7 trends that will change the water utilities and management sector – Part 1.

The way water utilities and management companies operate currently will change dramatically in the near future. Inefficient reactive process, where problems are fixed afterward or as they are noticed, has come to its end. Water management companies in the future will predict repair needs and anticipate problems, they will run more efficiently, attaining better service levels, and they will operate like any other business.

The road is long, but the pressure to change is much greater. Technology will be an enabler, which will allow water companies to propel themselves from the 1980’s directly to the 2010’s.
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In the following two posts, we will present the seven change forces will change the way water companies operate regardless of place or country. The change will be similar to the revolution the TelCo industry underwent in the 1990’s during the digitization period, and the consequences will be as great and as far reaching. Who of us reminisces anymore after a land-line telephone or expensive long-distance calls? It is time for water utilities to evolve and transition into the 21st Century.

1. A generation change in the sector

Water utilities is an industry where people tend to work for many years, often spending their entire working-life in the sector. The work-force is aging and many times using technology in their work is something that they are not very used to. When this generation of workers retires, they will be replaced by a generation of people who are already used to technology in their daily lives. The rejuvenation of the work-force not only will increase the overall attractiveness and interest in the industry, but also boost the use of technology in all utilities operations.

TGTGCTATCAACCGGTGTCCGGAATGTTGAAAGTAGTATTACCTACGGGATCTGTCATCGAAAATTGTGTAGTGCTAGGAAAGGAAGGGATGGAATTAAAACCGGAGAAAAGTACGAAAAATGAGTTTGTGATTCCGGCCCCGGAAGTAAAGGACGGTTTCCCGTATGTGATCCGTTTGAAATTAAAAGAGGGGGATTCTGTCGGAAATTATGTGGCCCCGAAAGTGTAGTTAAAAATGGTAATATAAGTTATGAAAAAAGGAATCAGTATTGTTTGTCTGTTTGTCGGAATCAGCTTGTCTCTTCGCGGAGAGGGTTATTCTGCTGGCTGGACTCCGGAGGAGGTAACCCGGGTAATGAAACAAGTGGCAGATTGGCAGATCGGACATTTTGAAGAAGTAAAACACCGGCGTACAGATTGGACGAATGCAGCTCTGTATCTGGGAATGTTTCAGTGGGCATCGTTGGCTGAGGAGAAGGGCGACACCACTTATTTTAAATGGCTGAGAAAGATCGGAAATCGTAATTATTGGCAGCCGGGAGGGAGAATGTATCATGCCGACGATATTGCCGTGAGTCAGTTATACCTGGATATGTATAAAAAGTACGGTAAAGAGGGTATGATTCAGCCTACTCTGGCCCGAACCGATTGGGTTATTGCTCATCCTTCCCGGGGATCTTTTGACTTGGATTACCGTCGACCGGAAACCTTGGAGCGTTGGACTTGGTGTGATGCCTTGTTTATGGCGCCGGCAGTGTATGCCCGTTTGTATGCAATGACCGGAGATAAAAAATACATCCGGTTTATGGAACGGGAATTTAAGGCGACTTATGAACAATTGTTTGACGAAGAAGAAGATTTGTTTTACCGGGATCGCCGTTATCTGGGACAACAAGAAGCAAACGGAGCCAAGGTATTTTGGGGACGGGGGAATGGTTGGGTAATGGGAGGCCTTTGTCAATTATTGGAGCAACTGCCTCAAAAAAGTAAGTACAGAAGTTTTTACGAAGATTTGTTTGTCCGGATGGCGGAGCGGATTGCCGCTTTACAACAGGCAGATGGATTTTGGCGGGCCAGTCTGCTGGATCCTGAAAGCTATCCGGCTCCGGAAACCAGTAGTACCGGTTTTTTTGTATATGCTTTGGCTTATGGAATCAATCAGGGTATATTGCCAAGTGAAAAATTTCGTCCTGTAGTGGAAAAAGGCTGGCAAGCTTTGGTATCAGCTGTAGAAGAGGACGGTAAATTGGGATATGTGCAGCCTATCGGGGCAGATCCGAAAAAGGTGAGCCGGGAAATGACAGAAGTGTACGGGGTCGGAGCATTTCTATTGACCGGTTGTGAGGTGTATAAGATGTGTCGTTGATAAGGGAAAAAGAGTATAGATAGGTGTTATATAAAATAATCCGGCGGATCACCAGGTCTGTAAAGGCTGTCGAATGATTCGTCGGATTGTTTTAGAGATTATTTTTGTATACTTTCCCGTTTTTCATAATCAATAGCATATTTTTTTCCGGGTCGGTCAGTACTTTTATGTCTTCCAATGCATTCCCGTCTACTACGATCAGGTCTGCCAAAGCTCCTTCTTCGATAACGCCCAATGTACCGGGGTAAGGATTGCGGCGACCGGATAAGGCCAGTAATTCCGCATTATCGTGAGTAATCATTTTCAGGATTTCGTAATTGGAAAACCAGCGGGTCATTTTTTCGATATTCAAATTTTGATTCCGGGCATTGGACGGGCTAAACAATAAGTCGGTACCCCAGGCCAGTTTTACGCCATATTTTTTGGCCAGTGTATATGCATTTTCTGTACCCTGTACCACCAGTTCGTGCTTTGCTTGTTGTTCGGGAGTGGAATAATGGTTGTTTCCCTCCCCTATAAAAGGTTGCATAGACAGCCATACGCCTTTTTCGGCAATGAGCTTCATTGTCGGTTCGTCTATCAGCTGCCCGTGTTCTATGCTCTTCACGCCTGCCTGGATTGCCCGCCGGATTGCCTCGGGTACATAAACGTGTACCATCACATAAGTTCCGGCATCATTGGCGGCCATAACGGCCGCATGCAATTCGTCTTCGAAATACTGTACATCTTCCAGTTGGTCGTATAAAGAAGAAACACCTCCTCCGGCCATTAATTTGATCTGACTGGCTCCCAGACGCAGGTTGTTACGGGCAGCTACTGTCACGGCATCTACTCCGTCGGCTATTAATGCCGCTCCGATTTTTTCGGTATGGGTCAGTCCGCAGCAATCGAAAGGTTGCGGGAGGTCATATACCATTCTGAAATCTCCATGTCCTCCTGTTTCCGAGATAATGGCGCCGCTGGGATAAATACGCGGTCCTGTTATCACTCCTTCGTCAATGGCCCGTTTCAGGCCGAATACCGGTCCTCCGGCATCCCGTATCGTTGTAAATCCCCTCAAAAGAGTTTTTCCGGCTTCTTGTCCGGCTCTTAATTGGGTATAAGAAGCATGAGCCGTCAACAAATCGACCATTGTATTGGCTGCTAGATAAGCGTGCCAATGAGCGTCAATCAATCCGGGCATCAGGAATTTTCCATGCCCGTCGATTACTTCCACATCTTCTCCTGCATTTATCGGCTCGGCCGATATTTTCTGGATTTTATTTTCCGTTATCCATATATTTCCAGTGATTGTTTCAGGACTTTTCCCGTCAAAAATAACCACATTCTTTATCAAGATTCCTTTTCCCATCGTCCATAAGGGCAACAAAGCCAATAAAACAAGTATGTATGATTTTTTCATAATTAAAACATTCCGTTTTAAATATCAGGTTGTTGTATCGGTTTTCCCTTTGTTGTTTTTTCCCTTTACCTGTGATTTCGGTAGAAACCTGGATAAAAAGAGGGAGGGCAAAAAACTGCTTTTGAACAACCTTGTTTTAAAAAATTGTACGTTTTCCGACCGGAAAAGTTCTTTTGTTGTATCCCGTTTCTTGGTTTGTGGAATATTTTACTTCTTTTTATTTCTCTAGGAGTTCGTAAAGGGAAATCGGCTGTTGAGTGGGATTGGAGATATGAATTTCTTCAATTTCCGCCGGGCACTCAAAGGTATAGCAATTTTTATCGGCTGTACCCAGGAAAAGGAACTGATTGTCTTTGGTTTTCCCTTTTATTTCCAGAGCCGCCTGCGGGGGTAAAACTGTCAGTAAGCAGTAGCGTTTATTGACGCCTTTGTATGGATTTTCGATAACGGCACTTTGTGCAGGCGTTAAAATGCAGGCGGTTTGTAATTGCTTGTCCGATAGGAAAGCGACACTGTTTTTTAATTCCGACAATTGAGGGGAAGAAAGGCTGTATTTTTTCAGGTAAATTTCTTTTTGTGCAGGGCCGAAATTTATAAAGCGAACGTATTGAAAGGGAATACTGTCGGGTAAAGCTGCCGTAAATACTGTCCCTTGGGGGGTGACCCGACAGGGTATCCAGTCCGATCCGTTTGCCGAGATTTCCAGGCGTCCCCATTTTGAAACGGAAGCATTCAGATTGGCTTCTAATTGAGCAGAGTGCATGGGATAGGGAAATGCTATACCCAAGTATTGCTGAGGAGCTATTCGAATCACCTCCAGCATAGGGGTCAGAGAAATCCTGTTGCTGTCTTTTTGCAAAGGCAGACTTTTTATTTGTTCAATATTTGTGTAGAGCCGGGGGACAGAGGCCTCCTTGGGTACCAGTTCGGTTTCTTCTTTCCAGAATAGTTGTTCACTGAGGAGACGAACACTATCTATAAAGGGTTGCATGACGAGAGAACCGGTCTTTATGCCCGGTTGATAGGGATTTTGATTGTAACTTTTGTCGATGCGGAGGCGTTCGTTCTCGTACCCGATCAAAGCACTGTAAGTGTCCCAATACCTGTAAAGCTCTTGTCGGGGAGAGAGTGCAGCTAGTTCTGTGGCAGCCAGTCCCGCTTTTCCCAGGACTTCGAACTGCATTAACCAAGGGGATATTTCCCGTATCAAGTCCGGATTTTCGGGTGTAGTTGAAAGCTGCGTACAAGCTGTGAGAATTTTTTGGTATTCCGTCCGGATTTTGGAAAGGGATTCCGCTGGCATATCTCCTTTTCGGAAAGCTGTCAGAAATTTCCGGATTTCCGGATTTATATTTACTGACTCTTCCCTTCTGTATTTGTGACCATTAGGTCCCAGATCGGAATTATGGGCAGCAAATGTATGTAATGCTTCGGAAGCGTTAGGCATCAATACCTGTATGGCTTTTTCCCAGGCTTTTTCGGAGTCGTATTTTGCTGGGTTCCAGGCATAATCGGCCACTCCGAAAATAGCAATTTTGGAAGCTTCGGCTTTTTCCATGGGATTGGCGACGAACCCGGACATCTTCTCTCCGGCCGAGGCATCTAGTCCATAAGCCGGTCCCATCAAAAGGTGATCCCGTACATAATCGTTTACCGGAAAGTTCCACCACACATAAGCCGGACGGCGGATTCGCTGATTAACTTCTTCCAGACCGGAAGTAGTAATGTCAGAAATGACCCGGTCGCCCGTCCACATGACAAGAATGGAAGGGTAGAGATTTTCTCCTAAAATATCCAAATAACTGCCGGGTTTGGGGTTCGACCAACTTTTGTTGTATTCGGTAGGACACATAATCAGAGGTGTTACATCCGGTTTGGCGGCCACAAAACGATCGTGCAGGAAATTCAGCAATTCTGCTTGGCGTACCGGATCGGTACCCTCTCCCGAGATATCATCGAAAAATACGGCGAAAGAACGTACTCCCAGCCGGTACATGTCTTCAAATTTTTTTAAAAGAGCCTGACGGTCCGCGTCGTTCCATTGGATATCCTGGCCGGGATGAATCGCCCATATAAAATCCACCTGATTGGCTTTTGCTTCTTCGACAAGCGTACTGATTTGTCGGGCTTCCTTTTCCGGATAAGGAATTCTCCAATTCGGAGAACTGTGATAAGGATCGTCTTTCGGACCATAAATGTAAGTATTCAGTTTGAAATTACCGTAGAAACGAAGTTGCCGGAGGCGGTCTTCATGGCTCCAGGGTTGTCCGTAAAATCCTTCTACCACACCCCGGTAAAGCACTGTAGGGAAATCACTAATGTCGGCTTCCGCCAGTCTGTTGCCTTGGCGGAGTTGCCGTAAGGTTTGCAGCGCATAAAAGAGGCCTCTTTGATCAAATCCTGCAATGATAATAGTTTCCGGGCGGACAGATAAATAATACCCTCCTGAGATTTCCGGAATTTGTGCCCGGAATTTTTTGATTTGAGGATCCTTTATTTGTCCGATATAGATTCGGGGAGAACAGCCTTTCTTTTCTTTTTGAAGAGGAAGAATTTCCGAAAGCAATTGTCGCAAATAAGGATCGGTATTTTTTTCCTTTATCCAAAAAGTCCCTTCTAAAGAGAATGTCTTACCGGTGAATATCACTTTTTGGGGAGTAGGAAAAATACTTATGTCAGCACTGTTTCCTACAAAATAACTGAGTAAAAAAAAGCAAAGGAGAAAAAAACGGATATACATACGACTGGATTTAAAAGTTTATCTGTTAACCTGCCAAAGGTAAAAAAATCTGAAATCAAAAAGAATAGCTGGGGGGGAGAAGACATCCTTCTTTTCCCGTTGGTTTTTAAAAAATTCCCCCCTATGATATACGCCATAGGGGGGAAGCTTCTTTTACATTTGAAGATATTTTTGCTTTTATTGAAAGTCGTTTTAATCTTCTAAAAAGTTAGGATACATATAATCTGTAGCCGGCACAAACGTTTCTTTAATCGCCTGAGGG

2. Ballooning renewal debt
Many water and sewage grids are nearing the end of their technical lifetime, and in many cases the time has already been surpassed. The financial environment is challenging; water usage is becoming more efficient thus reducing generated income, but at the same time pressure to invest in infrastructure development continues to increase. The need to invest heavily is a result of the need to build new water treatment plants, and the growing renewal debt of aging water grids. This equation means that water utilities companies are simply running out of available financial resources.

3. The consolidation trend
The difference in size between the smallest and the largest water utilities organizations is immense. However, these organizations manage their basic functions and financial models very similarly. The smaller utilities units will face increasingly difficult operating environments due to external factors, spelling economic troubles for them. Inevitably the sector will see mergers, consolidations and many public water utilities organizations will be privatized. The economy of scale applies also to water management. This issue affects specially the Nordic countries, where there are 8000 water utilities, of which 1700 are in Finland.

4. Laws, regulations and monitoring
Water scarcity and poor water quality will increase the need for national and international water regulations in various countries and areas. As water continues to become an increasingly rare resource, its usage will be monitored and controlled even more tightly, e.g. in the EU. Water utilities organizations and water agencies can expect tougher monitoring methods, more reporting, and significant tightening of various water quality related regulations.

Innovesi develops monitoring technologies and services that will help your water utilities or management organization tackle all the above-mentioned issues and all future needs and requirements.